Research definition


            Research is a process in which qualitative and quantitative data and information regarding a particular subject or phenomenon is systematically collected and analyzed so that the subject under study can be better understood (Brew, 2001). The function of research is to investigate a particular subject under examination, collect information about it and put it in a way that can be presented to secondary parties not involved in the study so that they too can understand it well. Due to the diversity of issues and phenomena that can be researched on, there exist various approaches to research (Brew, 2001). The choice of research method is determined by the subject under examination; for example, a research method applied in scientific subjects may not be suitable for research in social issues. In this essay, I expound on the meaning of research and various research methods applicable to various subjects.

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            Science is one of the most researched subjects around. Scientific research is the study of fields like engineering, astronomy, pharmacology, physics and many others. Science is based on solid facts and the interaction of the principles derived from these facts. In as such, arguments supporting the conclusions of scientific research are based on facts and reasons (Brew, 2001). For example, the design of the internal combustion engine was based on several scientific principles. First, it had to be established as a fact that hot air expands. Second, a method was researched upon through which diesel could be compressed and then ignited in a confined space so that the resultant expansion could be used to do mechanical work. The same applies in pharmacological research. Remedies are developed and their applicability in curing or preventing infections evaluated on account of their interaction with the human immune system, first on specimens and then later on real human beings.

            Research based on solid facts cannot always hold. In some cases, facts associated with a certain subject or phenomenon may be impossible to derive empirically (Brew, 2001). In such a scenario, observation is the only method of researching on the subject. The conclusions of such research can only be represented in the form of visual arguments. Visual arguments, in the conclusion sense, are conveyed in the form of images; but can still be understood and analyzed within the same framework as any other forms of arguments. An example in which visual arguments can be applied in research is the use of themed portraits to dissuade people from smoking.

            Value arguments are also commonly used in research. These find wide application in the research of debate topics whereby a debater can base his or her argument on moral or ethical values he or she has in common with the audience, including the opposition. For example, a proposition can be that abortion is a crime. The speaker and his audience of course have an opinion on this topic; and these are the values that he or she can use to develop the argument. The task is to show how one’s argument falls in line with the proposition (or motion) better than that of the opposition (Brew, 2001).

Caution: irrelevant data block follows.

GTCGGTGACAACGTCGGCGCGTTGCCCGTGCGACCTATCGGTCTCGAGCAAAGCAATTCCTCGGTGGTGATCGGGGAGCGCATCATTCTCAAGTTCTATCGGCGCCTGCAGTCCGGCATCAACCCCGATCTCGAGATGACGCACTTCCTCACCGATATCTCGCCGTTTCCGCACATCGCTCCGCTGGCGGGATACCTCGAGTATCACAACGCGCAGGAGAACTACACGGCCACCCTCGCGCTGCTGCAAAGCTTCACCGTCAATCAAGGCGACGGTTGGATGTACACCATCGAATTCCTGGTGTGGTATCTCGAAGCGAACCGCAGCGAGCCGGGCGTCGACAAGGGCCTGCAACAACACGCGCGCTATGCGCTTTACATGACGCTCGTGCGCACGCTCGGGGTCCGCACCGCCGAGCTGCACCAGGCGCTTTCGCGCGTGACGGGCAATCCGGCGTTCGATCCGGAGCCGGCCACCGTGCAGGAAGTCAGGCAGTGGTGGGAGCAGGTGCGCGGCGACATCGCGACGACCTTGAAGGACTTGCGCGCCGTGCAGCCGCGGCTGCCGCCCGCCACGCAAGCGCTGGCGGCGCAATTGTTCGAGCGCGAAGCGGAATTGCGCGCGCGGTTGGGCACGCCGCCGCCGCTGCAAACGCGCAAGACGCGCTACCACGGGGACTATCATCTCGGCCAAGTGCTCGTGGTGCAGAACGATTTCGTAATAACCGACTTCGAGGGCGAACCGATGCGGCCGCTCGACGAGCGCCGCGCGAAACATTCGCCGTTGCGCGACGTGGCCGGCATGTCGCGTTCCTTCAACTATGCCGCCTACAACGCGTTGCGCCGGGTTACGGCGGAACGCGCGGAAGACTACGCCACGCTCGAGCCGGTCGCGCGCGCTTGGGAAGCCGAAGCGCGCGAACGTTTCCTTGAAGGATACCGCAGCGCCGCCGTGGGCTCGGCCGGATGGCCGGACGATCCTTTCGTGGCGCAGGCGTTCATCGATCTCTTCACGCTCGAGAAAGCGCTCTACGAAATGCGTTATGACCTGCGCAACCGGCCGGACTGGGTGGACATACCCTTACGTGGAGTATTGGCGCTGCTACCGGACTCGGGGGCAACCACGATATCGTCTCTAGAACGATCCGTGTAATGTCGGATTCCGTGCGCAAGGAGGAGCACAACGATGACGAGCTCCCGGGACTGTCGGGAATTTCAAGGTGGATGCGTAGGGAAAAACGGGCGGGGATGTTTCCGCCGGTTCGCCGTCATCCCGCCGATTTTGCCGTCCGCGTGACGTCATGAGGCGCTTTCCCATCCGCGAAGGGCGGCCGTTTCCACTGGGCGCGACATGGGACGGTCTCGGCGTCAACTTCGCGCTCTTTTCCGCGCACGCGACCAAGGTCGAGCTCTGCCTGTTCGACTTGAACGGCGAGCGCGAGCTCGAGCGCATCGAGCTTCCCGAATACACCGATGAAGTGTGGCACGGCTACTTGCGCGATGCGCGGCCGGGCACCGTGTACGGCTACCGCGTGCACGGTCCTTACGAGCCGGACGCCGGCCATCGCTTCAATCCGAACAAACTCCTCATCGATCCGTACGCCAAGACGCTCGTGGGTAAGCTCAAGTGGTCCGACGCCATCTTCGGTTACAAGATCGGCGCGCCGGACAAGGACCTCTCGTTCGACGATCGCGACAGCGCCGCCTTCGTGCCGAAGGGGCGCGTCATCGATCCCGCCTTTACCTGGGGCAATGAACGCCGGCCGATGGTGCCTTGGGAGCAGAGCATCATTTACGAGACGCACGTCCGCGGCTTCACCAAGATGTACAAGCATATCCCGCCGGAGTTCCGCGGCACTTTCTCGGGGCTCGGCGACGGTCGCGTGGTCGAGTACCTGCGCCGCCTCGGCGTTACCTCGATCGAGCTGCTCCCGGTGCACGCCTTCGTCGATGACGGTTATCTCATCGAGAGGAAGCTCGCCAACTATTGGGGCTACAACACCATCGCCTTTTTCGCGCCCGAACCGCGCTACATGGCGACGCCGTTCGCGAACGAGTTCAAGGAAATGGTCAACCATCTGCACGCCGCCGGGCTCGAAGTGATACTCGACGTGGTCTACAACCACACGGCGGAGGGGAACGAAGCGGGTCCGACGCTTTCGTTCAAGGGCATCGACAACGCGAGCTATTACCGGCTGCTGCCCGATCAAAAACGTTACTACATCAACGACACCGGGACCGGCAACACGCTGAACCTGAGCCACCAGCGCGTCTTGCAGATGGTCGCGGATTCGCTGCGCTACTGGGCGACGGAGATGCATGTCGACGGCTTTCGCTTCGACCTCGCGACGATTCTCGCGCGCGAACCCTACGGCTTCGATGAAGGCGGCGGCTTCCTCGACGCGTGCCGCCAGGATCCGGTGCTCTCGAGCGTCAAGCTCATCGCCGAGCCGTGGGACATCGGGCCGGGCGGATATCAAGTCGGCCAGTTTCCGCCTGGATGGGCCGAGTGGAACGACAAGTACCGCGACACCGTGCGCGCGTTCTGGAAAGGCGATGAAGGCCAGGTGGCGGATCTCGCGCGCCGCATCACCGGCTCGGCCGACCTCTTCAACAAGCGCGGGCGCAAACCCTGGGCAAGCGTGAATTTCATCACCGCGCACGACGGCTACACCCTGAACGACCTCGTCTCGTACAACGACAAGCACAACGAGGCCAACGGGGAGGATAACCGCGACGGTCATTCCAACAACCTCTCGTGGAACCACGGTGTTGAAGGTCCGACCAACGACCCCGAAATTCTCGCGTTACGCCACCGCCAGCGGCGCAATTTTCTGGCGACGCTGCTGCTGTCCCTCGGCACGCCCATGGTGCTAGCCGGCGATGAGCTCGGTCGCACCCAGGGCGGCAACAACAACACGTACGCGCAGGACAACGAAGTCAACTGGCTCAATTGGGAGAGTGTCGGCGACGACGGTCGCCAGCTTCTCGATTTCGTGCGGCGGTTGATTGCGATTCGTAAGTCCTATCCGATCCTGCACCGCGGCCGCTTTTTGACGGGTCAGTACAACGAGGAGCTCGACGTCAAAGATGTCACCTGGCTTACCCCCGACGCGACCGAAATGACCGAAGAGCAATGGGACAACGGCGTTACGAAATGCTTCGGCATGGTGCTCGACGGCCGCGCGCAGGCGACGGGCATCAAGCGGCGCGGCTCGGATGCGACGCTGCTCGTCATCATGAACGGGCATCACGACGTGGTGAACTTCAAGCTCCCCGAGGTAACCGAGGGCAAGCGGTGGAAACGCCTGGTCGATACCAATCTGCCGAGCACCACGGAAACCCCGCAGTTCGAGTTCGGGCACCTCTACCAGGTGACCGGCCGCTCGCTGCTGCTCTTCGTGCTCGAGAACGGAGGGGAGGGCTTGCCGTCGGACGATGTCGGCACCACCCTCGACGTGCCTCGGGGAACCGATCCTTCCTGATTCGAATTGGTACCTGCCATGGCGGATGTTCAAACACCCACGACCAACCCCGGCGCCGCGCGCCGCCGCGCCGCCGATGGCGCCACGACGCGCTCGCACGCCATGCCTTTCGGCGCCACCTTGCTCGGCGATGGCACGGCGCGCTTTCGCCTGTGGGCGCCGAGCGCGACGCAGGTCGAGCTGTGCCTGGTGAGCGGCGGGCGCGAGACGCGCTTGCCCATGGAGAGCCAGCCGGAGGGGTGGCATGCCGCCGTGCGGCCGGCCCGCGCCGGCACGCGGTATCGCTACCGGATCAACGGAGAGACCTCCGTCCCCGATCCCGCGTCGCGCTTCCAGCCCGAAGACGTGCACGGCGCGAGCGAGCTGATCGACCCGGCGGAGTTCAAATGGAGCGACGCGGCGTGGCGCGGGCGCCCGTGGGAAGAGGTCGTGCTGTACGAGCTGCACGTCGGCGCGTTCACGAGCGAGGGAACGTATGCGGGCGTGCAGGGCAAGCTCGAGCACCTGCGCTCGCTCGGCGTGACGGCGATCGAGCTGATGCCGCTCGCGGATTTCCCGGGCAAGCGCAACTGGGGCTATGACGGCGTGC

The above examples of research cannot, due to the constraints of their mechanisms, be used to conduct social research. In this scenario, evaluations are the preferred method of collecting and analyzing data. Evaluation research is based a systematic and qualitative assessment of the worth or merit of the subject under examination (Brew, 2001). This is achieved through various processes like conduction of descriptive studies, analyses of implementation and formative evaluations among others. All these are aimed at generating a useful feedback about the subject under examination; which is in turn used to make useful decisions and plan interventions in organizations, communities or nations (Brew, 2001). For example, a process evaluation may be used to investigate the process through which a program or technology is delivered, identifying the efficiency of the process and any alternatives that may exist.

            Research is a very important literary and scientific tool as it greatly contributes to higher levels of understanding in the society (Brew, 2001). Higher literacy levels increases the proficiency with which members of the society respond to stimuli, increasing the efficiency with which day-to-day activities are conducted. It is through research that all of the inventions that have made or lives so much easier and much more comfortable have come to be. It has contributed to the advancement of human knowledge, the expansion of language itself and increased interaction between man and nature.


Brew, A. (2001). The Nature of Research: Inquiry in Academic Contexts. London:



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